If the latter were to be true, then those who accept the responsibility of public servants would no longer be required to ensure that publicly funded health services were only delivered "free at the point of need". The leaders of CCGs would thereby be able to focus exclusively on patients, without having to be concerned about the wider public interest and nationally set principles.

I would be pleased to hear any response from yourself and from the individuals who I have identified and copied.

If the practices in question may believe that they are not in breach of their contracts, because all callers subscribe to the few telephone tariffs that cause them not to pay more than the cost of an equivalent call to a geographic number to call a 084 number, then I must draw their attention to an appeal from Simon Burns, Minister of State (Health Services).

Responding to a debate in parliament on this matter last Tuesday (Hansard Column 54WH 24 Jan 2012), Mr Burns said "... we need the evidence. We do not need anecdote or the 'friend of a friend', who has said this or that. We need precise, concrete evidence, to be able to pursue this matter" ... "I say to the right hon. Gentleman, and to anyone else who has an interest in this important subject, ‘Please send us the evidence’".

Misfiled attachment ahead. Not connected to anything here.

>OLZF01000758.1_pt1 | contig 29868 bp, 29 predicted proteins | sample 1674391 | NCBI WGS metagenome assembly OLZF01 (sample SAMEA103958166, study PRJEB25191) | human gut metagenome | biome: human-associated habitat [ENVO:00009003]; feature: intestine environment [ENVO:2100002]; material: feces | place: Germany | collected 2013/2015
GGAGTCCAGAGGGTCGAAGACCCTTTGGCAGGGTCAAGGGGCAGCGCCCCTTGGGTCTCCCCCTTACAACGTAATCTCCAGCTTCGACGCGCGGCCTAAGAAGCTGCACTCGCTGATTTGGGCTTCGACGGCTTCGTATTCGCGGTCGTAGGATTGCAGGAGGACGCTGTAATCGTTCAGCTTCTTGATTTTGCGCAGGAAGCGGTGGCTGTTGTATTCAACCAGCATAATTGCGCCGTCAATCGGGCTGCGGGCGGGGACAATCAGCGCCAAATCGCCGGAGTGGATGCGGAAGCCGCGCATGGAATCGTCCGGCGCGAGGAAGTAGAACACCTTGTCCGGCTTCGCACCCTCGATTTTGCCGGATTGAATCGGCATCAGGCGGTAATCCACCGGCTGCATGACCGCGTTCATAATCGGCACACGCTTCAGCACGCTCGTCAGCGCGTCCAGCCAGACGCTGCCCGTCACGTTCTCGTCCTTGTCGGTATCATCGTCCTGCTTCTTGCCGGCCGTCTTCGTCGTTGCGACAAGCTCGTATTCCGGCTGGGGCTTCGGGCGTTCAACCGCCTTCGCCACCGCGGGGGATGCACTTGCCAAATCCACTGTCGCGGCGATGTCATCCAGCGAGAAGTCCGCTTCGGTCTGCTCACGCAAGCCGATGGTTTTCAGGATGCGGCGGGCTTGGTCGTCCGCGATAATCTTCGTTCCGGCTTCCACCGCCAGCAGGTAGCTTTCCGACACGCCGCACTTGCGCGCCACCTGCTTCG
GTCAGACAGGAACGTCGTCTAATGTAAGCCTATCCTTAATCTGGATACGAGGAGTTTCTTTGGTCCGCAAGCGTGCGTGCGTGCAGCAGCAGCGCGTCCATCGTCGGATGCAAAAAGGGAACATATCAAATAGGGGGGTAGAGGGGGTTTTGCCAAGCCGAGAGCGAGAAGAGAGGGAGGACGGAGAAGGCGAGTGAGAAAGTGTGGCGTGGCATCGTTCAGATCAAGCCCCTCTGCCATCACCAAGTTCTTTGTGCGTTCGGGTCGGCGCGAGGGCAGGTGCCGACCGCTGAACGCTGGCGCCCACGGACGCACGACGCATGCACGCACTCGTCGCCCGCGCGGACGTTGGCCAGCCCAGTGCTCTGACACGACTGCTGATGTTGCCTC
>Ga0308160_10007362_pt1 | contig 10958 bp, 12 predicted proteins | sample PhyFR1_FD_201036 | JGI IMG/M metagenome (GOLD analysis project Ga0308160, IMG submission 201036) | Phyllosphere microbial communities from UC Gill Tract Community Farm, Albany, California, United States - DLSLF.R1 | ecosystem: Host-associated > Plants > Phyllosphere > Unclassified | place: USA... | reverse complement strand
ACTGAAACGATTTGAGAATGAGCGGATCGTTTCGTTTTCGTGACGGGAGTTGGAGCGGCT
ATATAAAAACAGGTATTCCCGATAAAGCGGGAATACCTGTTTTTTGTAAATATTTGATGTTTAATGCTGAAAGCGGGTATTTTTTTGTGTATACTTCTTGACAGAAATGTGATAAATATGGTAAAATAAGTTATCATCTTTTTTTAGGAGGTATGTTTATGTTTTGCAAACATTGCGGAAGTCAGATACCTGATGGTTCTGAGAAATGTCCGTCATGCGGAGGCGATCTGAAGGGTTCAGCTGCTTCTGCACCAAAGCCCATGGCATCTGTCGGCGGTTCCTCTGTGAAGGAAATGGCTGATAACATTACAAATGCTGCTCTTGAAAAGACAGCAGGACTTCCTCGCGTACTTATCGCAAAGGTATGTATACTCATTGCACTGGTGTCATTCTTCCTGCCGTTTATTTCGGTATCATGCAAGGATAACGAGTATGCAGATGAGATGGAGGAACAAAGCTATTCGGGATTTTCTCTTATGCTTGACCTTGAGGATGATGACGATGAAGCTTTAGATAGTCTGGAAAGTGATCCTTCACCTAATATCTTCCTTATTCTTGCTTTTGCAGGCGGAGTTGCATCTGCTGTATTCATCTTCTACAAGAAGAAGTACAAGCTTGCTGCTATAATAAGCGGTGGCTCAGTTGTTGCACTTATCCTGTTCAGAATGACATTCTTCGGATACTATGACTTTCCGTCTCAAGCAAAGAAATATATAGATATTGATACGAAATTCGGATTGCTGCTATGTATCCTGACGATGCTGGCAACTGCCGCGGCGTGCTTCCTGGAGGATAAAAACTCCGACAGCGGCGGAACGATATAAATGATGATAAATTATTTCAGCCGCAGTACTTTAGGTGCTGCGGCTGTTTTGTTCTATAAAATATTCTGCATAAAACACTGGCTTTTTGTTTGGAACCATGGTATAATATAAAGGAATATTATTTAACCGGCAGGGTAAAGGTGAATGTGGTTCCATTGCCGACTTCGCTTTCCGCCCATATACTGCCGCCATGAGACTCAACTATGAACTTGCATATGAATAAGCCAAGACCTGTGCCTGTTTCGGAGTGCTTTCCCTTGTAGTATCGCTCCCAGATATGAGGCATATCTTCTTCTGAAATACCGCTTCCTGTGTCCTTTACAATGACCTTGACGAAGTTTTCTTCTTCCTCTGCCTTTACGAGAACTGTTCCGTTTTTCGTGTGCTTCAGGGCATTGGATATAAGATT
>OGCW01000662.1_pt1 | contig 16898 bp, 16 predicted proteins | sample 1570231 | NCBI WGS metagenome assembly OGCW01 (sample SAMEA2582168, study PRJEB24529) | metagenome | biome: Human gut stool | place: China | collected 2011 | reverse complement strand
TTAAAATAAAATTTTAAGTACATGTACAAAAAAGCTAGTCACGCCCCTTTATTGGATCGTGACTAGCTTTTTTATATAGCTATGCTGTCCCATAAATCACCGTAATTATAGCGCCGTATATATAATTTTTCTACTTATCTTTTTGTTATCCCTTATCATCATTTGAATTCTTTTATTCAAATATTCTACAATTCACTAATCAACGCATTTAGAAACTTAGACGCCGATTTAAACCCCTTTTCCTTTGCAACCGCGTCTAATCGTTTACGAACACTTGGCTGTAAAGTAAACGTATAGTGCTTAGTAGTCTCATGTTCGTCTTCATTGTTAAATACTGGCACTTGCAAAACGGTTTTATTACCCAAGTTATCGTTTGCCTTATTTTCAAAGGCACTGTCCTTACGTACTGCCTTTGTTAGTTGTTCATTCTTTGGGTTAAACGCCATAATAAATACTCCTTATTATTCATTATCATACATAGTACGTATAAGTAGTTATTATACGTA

If these practices have complied with the contractual requirement to "consider whether, having regard to the arrangement as a whole, persons pay more to make relevant calls than they would to make equivalent calls to a geographical number", then this evidence will be readily available. If your colleagues wish to show themselves to be keen to protect the NHS from the perils of "co-funding" then I am sure that they would wish to clearly demonstrate that they and their practices reject this and are compliant with their contractual obligations.

I would also be very interested to see a copy of any such evidence myself, as I cannot see how it could possibly have been assembled.

1 comment:

  1. It is fair to point out that I had a response from David Eyre-Brook (of Surrey PCT!).

    He stated: "Please get your facts correct
    The telephone number of my practice is a standard local number".

    I responded pointing out that I had made this point very clearly (for the benefit of those who are keen to check their facts). His practice indeed has now belatedly corrected its error, whilst still being used to promote an arrangement said to be "too good to be true", which it did have in place at one time.

    If Mr Eyre-Brook claims to represent both a GP practice and the PCT to which it is contracted, then we can clearly see the conflict of interest represented by GPs being both independent contractors to the NHS and also managers of NHS services (in this case, including those which they provide).

    It may be that this interim arrangement, unless there are significant "Chinese Walls", is even worse than that which will eventually result.